"You canker blossom!" 3 Shakespearean Insults


[uhn-der-kuhv-er, uhn-der-kuhv-] /ˌʌn dərˈkʌv ər, ˈʌn dərˌkʌv-/
working or done out of public sight; secret:
an undercover investigation.
engaged in spying or securing confidential information:
an undercover agent.
Origin of undercover
1850-55; under- + cover
1. concealed, covert, clandestine, hidden. Unabridged
Based on the Random House Dictionary, © Random House, Inc. 2015.
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Examples from the web for undercover
  • But if you were a secret agent working undercover, you would be extra careful too.
  • He was once filmed rejecting a bribe from an undercover agent, but appearing willing to discuss it later.
  • But an undercover federal agent had ordered some orchids from him, a few of which arrived without the correct papers.
  • Foreign journalists are followed around by undercover agents: their e-mails are monitored and their phones tapped.
  • As in any criminal conspiracy, it takes years of undercover work to get inside.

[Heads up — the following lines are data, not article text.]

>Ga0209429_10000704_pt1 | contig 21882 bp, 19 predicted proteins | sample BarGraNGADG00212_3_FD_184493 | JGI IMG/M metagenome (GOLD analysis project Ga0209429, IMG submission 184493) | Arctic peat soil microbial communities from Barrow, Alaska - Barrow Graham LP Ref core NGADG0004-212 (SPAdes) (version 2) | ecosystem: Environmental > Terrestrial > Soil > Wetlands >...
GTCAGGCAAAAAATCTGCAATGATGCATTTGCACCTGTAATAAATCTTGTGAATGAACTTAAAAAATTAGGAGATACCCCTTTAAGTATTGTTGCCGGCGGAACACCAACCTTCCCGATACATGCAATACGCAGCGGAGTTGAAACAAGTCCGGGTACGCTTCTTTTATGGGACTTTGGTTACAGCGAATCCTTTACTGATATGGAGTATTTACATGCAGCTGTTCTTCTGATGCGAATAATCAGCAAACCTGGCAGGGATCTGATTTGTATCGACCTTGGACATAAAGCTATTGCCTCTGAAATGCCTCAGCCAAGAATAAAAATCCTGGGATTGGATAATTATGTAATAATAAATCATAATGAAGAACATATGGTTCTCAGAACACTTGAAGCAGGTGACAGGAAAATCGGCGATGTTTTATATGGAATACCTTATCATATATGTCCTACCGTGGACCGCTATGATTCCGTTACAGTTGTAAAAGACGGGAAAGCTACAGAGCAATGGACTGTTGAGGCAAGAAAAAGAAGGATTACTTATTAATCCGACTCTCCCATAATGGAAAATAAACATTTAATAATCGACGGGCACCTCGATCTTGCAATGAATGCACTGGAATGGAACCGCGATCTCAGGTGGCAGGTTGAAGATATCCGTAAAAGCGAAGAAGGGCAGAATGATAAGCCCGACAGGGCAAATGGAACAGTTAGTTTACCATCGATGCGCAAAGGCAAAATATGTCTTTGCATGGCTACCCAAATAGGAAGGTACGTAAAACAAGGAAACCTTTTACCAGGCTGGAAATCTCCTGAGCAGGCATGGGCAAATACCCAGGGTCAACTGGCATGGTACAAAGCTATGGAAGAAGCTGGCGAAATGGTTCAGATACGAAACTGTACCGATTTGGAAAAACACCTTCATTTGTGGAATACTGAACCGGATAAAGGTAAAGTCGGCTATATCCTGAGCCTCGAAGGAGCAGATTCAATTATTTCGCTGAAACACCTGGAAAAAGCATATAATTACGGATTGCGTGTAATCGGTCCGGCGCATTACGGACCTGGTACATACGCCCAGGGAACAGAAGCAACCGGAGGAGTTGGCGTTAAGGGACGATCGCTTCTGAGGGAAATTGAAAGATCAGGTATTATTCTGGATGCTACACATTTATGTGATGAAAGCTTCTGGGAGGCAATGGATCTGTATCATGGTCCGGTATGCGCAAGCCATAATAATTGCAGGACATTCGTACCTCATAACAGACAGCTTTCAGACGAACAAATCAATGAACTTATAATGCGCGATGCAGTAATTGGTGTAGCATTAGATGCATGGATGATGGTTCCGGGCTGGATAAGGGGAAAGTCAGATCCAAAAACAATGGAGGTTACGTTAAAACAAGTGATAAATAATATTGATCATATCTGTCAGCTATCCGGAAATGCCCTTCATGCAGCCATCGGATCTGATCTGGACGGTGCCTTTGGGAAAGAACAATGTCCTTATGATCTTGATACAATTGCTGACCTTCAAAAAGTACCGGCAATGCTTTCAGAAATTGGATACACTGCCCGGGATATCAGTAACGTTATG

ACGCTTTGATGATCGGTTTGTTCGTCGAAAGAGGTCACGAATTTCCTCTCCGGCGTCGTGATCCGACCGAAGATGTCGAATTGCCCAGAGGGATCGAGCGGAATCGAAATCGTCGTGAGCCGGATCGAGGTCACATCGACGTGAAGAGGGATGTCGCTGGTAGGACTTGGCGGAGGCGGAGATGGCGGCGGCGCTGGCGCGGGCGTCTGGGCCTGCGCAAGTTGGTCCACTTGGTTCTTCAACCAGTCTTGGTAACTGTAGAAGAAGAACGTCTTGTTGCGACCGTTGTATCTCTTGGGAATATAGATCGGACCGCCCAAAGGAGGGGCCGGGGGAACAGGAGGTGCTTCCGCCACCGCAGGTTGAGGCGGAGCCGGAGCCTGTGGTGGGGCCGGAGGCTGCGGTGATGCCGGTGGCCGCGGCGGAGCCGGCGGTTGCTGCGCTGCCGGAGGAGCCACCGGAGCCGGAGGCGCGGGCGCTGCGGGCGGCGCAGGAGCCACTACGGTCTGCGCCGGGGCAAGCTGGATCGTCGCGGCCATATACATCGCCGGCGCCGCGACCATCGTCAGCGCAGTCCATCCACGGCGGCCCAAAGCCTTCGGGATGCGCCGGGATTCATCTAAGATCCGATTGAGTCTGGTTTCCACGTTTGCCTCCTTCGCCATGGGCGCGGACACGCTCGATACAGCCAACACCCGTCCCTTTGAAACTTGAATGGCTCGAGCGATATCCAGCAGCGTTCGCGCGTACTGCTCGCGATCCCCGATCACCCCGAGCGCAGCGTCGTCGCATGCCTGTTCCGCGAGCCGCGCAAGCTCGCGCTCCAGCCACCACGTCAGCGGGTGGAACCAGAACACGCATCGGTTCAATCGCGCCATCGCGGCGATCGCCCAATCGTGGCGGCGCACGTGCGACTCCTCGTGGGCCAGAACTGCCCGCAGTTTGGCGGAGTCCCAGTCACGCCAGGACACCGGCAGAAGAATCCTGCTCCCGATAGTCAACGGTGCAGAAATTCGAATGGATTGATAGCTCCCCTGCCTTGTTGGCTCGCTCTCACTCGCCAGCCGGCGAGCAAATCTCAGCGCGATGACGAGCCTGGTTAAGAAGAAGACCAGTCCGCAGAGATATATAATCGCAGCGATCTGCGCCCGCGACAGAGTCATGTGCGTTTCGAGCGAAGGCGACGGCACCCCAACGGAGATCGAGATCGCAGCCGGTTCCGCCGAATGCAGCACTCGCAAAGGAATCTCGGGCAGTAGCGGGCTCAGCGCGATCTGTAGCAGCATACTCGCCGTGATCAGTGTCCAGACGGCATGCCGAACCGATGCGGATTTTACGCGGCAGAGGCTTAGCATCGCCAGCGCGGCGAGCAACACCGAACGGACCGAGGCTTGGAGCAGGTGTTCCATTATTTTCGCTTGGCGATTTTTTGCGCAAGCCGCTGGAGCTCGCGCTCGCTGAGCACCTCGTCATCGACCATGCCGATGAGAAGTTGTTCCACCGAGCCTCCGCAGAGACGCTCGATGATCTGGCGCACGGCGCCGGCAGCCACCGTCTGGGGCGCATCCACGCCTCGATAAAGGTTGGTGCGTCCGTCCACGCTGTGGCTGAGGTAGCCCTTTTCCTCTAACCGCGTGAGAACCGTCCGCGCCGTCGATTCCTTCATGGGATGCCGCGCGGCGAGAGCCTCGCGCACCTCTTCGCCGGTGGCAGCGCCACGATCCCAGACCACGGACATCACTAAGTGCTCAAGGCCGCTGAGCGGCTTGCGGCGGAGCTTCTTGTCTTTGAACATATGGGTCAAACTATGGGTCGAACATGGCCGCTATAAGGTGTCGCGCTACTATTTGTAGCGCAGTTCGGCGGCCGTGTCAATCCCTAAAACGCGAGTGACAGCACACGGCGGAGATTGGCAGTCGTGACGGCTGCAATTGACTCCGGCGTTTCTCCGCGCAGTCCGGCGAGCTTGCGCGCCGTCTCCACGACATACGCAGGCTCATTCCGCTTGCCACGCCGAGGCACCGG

• undercover officers pose as construction workers to gather evidence of rooster fighting.
  • undercover agents arrest a suspected rooster fighter while in possession of contraband birds.
  • The undercover aspect of the show creates much of the plot interest and tension.
British Dictionary definitions for undercover


done or acting in secret: undercover operations
Collins English Dictionary - Complete & Unabridged 2012 Digital Edition
© William Collins Sons & Co. Ltd. 1979, 1986 © HarperCollins
Publishers 1998, 2000, 2003, 2005, 2006, 2007, 2009, 2012
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Word Origin and History for undercover

1854, "sheltered," from under + cover (n.). Sense of "operating secretly" attested from 1920.

Online Etymology Dictionary, © 2010 Douglas Harper
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